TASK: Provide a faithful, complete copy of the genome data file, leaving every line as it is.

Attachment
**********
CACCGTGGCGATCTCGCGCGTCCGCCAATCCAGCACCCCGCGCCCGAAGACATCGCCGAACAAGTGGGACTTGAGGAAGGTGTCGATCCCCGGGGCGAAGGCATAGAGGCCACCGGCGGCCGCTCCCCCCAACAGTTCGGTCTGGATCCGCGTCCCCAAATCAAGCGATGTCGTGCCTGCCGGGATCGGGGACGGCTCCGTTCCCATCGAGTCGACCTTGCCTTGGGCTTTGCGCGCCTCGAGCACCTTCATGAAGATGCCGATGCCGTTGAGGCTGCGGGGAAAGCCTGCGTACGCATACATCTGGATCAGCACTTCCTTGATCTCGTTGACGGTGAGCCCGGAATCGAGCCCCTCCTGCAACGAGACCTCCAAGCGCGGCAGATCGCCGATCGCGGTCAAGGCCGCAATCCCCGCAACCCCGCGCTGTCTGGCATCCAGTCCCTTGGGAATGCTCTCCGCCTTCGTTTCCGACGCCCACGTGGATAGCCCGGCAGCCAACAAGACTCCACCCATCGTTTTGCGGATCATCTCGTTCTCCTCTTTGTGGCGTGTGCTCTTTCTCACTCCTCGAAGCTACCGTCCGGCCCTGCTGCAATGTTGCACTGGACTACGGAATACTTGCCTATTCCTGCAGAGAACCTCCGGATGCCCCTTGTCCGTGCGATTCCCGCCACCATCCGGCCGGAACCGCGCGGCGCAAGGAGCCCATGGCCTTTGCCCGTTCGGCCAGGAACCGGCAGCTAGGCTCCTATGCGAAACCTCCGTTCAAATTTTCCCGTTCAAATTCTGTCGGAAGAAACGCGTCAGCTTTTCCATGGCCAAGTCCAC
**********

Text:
CACCGTGGCGATCTCGCGCGTCCGCCAATCCAGCACCCCGCGCCCGAAGACATCGCCGAACAAGTGGGACTTGAGGAAGGTGTCGATCCCCGGGGCGAAGGCATAGAGGCCACCGGCGGCCGCTCCCCCCAACAGTTCGGTCTGGATCCGCGTCCCCAAATCAAGCGATGTCGTGCCTGCCGGGATCGGGGACGGCTCCGTTCCCATCGAGTCGACCTTGCCTTGGGCTTTGCGCGCCTCGAGCACCTTCATGAAGATGCCGATGCCGTTGAGGCTGCGGGGAAAGCCTGCGTACGCATACATCTGGATCAGCACTTCCTTGATCTCGTTGACGGTGAGCCCGGAATCGAGCCCCTCCTGCAACGAGACCTCCAAGCGCGGCAGATCGCCGATCGCGGTCAAGGCCGCAATCCCCGCAACCCCGCGCTGTCTGGCATCCAGTCCCTTGGGAATGCTCTCCGCCTTCGTTTCCGACGCCCACGTGGATAGCCCGGCAGCCAACAAGACTCCACCCATCGTTTTGCGGATCATCTCGTTCTCCTCTTTGTGGCGTGTGCTCTTTCTCACTCCTCGAAGCTACCGTCCGGCCCTGCTGCAATGTTGCACTGGACTACGGAATACTTGCCTATTCCTGCAGAGAACCTCCGGATGCCCCTTGTCCGTGCGATTCCCGCCACCATCCGGCCGGAACCGCGCGGCGCAAGGAGCCCATGGCCTTTGCCCGTTCGGCCAGGAACCGGCAGCTAGGCTCCTATGCGAAACCTCCGTTCAAATTTTCCCGTTCAAATTCTGTCGGAAGAAACGCGTCAGCTTTTCCATGGCCAAGTCCAC